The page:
Advertisement

We need your help now

Support from readers like you keeps The Journal open.

You are visiting us because we have something you value. Independent, unbiased news that tells the truth. Advertising revenue goes some way to support our mission, but this year it has not been enough.

If you've seen value in our reporting, please contribute what you can, so we can continue to produce accurate and meaningful journalism. For everyone who needs it.

Jean McConville's daughter Helen watches as search teams seek her body at Templetown Beach in Co Louth in 2000. Eamonn Farrell/Photocall Ireland
Disappeared

US court to rule on release of taped IRA interviews

A court in the United States will rule in two weeks’ time on whether Boston College must release interviews with former terrorists.

A COURT in the United States is set to rule in two weeks’ time on whether a college will be forced to release copies of interviews with former terrorists, including members of the IRA.

A federal court will decide on January 24 whether it will grant a request from the PSNI in asking Boston College to release a collection of interviews from its oral history project which spoke to two convicted IRA members between 2001 and 2006.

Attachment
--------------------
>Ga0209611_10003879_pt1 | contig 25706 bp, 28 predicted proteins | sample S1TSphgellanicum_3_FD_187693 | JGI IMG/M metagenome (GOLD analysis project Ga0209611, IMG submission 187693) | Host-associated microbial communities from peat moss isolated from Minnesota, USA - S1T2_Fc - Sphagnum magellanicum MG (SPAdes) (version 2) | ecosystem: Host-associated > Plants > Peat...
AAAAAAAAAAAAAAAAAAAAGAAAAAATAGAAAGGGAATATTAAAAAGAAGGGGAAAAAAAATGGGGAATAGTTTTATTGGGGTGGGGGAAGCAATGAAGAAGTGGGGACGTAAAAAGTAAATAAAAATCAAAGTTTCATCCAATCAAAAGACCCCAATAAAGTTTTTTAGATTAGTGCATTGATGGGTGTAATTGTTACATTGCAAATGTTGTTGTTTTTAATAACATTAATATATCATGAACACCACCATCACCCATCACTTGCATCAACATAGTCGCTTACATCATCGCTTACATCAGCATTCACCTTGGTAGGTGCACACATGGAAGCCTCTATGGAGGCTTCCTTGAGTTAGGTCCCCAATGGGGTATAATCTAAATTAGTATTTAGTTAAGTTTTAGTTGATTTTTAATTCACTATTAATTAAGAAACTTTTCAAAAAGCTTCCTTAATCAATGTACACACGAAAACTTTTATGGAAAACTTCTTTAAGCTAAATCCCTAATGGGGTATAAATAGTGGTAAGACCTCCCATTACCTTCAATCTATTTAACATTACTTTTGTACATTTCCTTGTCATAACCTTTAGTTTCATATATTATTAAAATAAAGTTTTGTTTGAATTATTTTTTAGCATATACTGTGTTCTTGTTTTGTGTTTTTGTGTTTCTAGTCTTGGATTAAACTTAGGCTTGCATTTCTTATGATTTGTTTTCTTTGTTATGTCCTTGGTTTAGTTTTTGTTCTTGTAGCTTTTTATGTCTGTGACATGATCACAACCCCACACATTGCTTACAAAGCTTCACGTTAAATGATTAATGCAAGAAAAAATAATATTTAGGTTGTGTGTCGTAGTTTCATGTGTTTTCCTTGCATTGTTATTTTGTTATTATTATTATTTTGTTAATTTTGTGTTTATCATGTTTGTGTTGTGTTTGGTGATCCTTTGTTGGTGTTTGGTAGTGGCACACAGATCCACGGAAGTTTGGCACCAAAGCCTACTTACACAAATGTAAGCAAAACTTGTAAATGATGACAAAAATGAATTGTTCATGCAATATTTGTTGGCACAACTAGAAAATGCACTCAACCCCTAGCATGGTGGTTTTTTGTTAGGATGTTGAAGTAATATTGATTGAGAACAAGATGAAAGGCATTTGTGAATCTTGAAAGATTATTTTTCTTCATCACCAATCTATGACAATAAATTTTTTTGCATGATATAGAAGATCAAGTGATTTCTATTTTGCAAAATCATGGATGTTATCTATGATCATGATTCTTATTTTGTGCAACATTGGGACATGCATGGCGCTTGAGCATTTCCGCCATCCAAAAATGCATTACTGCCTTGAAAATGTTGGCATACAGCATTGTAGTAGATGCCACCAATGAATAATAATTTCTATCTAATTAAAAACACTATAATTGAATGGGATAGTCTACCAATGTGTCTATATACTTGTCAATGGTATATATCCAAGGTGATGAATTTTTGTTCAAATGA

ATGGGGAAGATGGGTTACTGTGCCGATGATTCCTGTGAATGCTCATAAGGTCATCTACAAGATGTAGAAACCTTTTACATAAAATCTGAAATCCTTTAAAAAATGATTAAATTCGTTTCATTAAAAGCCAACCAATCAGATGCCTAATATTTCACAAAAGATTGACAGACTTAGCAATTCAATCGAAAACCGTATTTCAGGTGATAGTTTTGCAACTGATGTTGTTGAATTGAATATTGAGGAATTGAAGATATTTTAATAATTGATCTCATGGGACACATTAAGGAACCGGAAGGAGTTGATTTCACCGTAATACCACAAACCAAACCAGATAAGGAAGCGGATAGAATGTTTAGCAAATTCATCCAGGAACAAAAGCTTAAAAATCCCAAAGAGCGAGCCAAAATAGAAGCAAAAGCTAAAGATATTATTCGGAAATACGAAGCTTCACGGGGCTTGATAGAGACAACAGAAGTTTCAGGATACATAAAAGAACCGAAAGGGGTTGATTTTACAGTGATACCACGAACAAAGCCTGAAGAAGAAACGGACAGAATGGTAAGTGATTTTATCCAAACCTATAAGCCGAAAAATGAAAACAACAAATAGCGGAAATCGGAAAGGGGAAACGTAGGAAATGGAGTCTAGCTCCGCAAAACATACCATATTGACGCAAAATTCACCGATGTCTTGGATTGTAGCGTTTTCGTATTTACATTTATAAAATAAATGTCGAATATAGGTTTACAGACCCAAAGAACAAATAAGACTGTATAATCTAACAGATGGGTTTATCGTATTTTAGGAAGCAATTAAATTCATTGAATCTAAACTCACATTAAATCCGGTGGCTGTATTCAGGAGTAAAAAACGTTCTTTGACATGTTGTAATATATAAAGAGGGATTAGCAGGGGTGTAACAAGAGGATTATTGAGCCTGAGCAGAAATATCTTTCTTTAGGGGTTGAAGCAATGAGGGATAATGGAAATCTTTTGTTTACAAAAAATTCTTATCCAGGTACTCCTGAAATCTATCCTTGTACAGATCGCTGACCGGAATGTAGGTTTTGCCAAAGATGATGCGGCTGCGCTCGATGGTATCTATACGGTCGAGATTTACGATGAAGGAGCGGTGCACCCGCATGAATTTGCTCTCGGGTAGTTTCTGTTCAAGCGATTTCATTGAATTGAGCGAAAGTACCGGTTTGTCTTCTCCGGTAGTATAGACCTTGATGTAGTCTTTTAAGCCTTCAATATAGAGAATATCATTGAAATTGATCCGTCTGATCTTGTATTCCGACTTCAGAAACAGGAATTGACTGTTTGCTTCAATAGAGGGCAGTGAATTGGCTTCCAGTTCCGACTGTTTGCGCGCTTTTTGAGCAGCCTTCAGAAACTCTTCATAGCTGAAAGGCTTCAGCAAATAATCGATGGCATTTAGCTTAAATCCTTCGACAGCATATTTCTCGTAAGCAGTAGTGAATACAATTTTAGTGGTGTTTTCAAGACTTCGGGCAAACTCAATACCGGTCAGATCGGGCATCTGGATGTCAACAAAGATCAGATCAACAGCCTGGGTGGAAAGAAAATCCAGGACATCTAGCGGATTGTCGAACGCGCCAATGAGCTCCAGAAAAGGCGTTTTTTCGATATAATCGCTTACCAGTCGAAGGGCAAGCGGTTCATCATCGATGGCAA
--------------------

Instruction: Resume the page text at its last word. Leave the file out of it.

The PSNI has requested the release of the interviews as part of its investigation into the 1972 murder of Jean McConville – the first of the IRA’s so-called ‘Disappeared’ victims.

The federal court in Boston had originally ruled on December 27 that the interviews should be surrendered, though the Belfast Telegraph reports that the court yesterday heard that two researchers from the project were opposing its release to the PSNI.

They said that releasing the interviews could damage the peace process, and put the lives of the IRA interviewees – and their interviewer, Anthony McIntyre, himself a former IRA member – in danger.

Journalist Ed Moloney, who directed the Boston College ‘Belfast Project’ and conducted the interviews with McIntyre, told the Guardian that those with paramilitary backgrounds were not likely to speak truthfully if the College’s material was used to help the PSNI build a case.

The BBC also adds that the people who participated in the interviews spoke on the condition that the material would only be released to the public after they had died.

The US Department of Justice did not oppose their motion to resist the release of the materials. Victims groups claim the college has a moral duty to hand over the material.

English heiress turned IRA bomber Rose Dugdale gives rare interview

Readers like you are keeping these stories free for everyone...
A mix of advertising and supporting contributions helps keep paywalls away from valuable information like this article. Over 5,000 readers like you have already stepped up and support us with a monthly payment or a once-off donation.

Your Voice
Readers Comments
8
    Submit a report
    Please help us understand how this comment violates our community guidelines.
    Thank you for the feedback
    Your feedback has been sent to our team for review.